Back in Canada

Returned to Canada last Friday to play guitar for a few events. Between the travel, rehearsals, personal practice, and very late evenings, the past four days have been an absolute blur.

I am totally exhausted at this point. But with some amazing memories.

The highlight was last night’s event with Paul Baloche.

Paul is one of the top singer-songwriters in the Christian music community. His songs have been used extensively in the church including “Open the Eyes of My Heart”, “Hosanna”, “Your Name”, “Today Is the Day”, and “Above All”.

He was touring in Canada for a few days and I had the opportunity to fly up from Florida to join him and support him on electric guitar.

Here we are in the green room just before last night’s event.

And here is a group shot with the band:

I’m not able to post the production video and songs on this website but someone did pass along a clip of the last part of one tune where I had an extended guitar solo. The smartphone angle is from the opposite side of the stage so you won’t see me clearly but I suspect you will hear the guitar.

Still rockin’ at 62. Never too old!

I fly back to Florida tomorrow and I am playing again this weekend in the States. Too tired to work through the next set of tunes today. That will happen Thursday and Friday.

Someone told me that you must retire to something as opposed to from something. So thankful that I can still play and serve.

The weather in Canada has been dreadfully cold with some pretty severe snowstorms. So thankful to be able to spend winters down south with the sun and warmth.

One RV and Home Free

Another keynote done. My friends at the Hitch House had me back again to speak at their fall event on Saturday. Six hours of driving for the two-hour segment. And probably close to three days of prep work. But I do enjoy the process of creating and delivering a presentation.

I’ve pulled a few of the slides from the deck (I had 76 slides in total).

Always start a presentation with a catchy image and title as it will set a great tone for your story. This was the title slide.

An audience wants to connect with the speaker at a personal level. I like to share a few personal details to let the audience know that we are all in this together — trying to live life as best we can.

Spoke at length about our decision to sell our home and to travel full-time in our motorcoach. This was our house. We lived in the country on 7 acres. We had about 5,200 square feet of living space and almost 2,000 square feet between the two garages. We went from all that space to about 450 square feet in our coach. Quite the change.

This was the senior executive team from my corporate life. I’m the guy in the suit on the far right. I held senior technology roles in several of Canada’s largest financial services company over the past 35 years. I spent the last ten years of my career as the Chief Information Officer for this company. And I started to sense that it was time to consider retirement.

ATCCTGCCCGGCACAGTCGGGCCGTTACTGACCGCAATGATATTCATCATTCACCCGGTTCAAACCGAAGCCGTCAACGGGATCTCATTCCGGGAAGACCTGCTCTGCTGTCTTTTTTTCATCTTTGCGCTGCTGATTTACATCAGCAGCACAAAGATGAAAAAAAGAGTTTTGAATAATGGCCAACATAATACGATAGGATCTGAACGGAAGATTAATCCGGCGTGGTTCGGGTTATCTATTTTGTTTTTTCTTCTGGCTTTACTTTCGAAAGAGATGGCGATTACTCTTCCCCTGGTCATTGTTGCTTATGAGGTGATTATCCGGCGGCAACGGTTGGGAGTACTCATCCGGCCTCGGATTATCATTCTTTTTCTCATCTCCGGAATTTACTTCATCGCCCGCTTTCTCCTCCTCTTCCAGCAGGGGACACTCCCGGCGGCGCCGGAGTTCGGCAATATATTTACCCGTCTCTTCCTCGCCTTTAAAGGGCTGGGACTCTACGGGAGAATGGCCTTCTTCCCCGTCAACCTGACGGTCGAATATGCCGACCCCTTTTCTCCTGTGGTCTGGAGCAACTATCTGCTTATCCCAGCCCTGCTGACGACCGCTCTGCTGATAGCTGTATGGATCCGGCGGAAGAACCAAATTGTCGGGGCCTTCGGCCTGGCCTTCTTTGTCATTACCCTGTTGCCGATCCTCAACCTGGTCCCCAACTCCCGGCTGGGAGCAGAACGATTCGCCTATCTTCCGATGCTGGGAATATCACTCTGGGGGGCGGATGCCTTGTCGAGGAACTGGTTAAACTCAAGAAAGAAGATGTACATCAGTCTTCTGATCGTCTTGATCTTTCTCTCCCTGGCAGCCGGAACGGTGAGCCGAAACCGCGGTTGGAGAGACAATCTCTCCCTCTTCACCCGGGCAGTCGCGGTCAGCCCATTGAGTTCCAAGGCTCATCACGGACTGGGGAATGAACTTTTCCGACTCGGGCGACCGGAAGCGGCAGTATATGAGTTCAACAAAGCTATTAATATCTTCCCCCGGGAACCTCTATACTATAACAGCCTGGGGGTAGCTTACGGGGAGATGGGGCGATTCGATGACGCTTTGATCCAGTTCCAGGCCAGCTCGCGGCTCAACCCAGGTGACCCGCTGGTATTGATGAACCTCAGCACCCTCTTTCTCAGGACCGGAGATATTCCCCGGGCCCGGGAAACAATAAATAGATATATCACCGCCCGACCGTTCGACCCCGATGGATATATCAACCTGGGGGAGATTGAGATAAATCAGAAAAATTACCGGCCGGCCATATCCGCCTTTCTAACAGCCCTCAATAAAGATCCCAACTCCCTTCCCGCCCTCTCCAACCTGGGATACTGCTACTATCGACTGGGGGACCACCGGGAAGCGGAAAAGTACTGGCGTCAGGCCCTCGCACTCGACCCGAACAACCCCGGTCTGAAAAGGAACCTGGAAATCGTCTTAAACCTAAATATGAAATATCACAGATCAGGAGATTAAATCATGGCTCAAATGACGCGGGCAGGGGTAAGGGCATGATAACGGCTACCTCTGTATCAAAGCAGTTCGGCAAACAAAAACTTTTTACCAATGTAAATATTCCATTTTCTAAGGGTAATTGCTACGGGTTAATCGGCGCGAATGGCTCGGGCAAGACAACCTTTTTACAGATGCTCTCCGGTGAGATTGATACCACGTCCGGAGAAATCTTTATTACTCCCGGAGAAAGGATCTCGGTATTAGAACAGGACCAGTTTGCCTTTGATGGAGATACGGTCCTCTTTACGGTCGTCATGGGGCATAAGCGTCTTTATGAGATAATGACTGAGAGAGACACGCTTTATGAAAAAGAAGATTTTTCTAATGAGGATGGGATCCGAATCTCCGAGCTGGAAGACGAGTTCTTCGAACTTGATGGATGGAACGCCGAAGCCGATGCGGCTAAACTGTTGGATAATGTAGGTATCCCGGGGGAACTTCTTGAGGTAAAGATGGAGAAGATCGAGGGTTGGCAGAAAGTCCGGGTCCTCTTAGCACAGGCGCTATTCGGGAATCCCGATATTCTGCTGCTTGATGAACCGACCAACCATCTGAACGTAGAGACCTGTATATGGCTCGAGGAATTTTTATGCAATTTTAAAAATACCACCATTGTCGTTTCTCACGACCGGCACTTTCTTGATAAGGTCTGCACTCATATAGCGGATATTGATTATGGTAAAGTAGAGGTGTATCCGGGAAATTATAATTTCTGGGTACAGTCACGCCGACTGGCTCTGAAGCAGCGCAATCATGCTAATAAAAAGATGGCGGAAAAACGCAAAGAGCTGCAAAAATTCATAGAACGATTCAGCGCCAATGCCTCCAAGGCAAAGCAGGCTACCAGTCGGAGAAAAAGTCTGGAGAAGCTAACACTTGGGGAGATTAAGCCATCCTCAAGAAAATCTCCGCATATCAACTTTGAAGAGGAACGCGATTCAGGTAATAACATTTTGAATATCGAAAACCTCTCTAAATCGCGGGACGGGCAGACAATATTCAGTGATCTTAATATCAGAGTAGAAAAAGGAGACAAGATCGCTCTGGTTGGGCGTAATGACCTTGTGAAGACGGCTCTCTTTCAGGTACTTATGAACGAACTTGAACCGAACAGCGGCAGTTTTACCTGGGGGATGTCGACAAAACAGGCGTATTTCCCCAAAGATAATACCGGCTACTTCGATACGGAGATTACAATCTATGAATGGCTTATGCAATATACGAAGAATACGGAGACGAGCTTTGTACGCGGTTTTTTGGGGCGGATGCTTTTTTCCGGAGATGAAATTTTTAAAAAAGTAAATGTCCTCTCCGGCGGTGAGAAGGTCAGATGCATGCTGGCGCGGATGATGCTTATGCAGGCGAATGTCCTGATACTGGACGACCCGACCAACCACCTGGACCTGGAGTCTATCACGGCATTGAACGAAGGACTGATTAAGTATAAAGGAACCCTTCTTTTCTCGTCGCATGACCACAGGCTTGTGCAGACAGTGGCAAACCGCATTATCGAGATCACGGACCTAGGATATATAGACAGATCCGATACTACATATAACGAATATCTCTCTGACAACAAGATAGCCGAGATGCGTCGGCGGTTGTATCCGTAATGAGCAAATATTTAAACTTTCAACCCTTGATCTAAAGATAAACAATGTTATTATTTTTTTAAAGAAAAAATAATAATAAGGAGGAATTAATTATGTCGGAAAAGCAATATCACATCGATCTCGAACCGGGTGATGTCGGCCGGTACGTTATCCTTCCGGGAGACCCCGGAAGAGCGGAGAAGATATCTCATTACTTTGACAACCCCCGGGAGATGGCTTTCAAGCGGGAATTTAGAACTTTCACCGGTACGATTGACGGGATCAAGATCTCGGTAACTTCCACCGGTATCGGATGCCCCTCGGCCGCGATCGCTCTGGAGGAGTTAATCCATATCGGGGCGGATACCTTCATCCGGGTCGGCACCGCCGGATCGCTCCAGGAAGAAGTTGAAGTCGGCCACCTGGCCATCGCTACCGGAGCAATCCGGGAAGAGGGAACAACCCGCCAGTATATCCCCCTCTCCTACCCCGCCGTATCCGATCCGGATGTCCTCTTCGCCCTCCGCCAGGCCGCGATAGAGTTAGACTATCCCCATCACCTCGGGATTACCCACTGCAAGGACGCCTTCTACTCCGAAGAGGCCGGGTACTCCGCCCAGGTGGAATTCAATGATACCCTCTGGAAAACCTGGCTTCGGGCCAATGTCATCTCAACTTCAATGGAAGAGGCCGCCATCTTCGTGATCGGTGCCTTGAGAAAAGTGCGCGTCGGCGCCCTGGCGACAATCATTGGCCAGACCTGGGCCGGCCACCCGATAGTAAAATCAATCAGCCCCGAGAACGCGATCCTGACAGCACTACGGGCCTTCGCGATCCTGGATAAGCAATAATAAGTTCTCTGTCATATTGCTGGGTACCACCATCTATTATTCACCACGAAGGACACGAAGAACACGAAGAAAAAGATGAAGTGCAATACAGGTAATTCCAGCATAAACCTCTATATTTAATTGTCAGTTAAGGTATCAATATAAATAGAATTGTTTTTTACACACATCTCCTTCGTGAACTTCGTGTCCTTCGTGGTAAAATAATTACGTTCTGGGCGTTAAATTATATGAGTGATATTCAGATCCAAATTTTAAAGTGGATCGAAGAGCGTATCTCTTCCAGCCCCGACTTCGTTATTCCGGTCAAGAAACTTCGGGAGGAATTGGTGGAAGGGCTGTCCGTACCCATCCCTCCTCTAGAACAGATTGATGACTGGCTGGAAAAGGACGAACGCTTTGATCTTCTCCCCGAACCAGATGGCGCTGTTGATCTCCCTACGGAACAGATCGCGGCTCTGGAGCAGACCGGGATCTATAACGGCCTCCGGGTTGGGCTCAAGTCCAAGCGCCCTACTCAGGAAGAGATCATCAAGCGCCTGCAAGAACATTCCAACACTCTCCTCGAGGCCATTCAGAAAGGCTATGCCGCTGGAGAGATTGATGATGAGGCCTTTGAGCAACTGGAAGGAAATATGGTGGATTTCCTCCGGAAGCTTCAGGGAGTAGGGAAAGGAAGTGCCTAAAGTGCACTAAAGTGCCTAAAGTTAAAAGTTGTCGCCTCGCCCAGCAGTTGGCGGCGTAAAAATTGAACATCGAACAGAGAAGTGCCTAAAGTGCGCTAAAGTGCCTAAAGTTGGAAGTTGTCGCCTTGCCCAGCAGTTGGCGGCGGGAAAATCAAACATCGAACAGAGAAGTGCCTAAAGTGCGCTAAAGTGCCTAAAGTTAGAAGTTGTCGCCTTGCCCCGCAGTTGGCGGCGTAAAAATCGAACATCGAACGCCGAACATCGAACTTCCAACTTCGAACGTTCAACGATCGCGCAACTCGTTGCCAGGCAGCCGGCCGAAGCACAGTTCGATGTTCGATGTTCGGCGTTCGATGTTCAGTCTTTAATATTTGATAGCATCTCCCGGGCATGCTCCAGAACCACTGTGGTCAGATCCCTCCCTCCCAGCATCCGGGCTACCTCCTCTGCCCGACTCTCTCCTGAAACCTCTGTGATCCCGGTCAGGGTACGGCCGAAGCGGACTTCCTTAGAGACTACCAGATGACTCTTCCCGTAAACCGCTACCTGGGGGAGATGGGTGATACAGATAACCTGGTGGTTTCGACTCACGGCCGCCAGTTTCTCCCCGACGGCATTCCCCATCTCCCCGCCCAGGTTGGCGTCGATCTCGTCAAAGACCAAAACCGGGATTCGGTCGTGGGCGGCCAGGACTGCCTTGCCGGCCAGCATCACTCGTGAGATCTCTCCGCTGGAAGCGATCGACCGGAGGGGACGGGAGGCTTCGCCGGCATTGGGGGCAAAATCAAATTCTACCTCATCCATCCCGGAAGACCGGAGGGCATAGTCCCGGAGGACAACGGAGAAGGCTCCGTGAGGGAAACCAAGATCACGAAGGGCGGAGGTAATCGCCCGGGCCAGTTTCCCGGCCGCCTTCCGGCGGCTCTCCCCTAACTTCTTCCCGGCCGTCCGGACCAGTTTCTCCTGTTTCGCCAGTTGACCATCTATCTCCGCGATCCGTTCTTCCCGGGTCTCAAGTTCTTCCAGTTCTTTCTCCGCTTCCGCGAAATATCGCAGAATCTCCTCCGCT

It was this book, Younger Next Year, that made me think about retirement. Coincidently, I had just turned sixty.

I took this shot in the Great Smoky Mountains. Sink Falls. A waterfall with someone going over the edge. That sound, the sound of the waterfall, the sound of mortality, was far more present in my life back when I was working. It still is today.

Inspiration to retire came from a variety of sources including Nikki and Jason Wynne. This was their advice to me.

We had started looking at coaches way back. In 2006. I still have the brochure on the Newmar Dutch Star from that year. It took ten years before we finally got one. This was definitely a process for us and it did not happen overnight.

To get to one RV we had a decision framework with a few major considerations.

Money

How much were we prepared to spend on this lifestyle? Not just the initial purchase but for life on the road.

Lifestyle

Weekender? Vacationer? Part-time (extended)? Full-time? What lifestyle would we take on? That lifestyle will have an influence on what type of RV we might consider.

Type

Based on budget and desired lifestyle, the type of RV is another decision factor. We always wanted a Class A although I’ve often debated about jumping into a Prevost conversion.

Brand

Which brand should we buy? The RV industry is highly consolidated with three companies holding almost 90 percent of the market (Thor, Forest River and Winnebago). All of them build their products using parts from a small number of suppliers. There is not as much differentiation between the brands if buying new as some might argue. All RVs will have issues. It comes with the lifestyle.

I did point out that there has been quite a drop in inventory. The RV industry shipped 487,893 units in 2018. The forecast is for 344,790 units in 2019. That is a drop of over 140,000 units.

New or Used

We bought new. If we were to do this again, we would buy gently used but here are the pros and cons.

 

Floorplan

What floorplan will work for us during this stage of our retirement? We had a few non-negotiable items for our coach: Class A at least 40-feet in length and equipped with two washrooms and a king-size bed. This is the floorpan of our current coach.

There was a lot more content shared in the session. Lots of audience interaction and I really enjoyed the time. I closed with another quote from Younger Next Year. The rest of our life can be great. We think it is awesome right now!

 

In a couple of weeks we arrive to our site in Florida. Good friends, sun, warmth and palm trees. Life doesn’t get much better than this. I shared this item with the audience. Lorraine and Tabby enjoying an amazing sunset view from the front of our coach.

And, after a couple of hours, the session was done. I slept well that night.

No Hut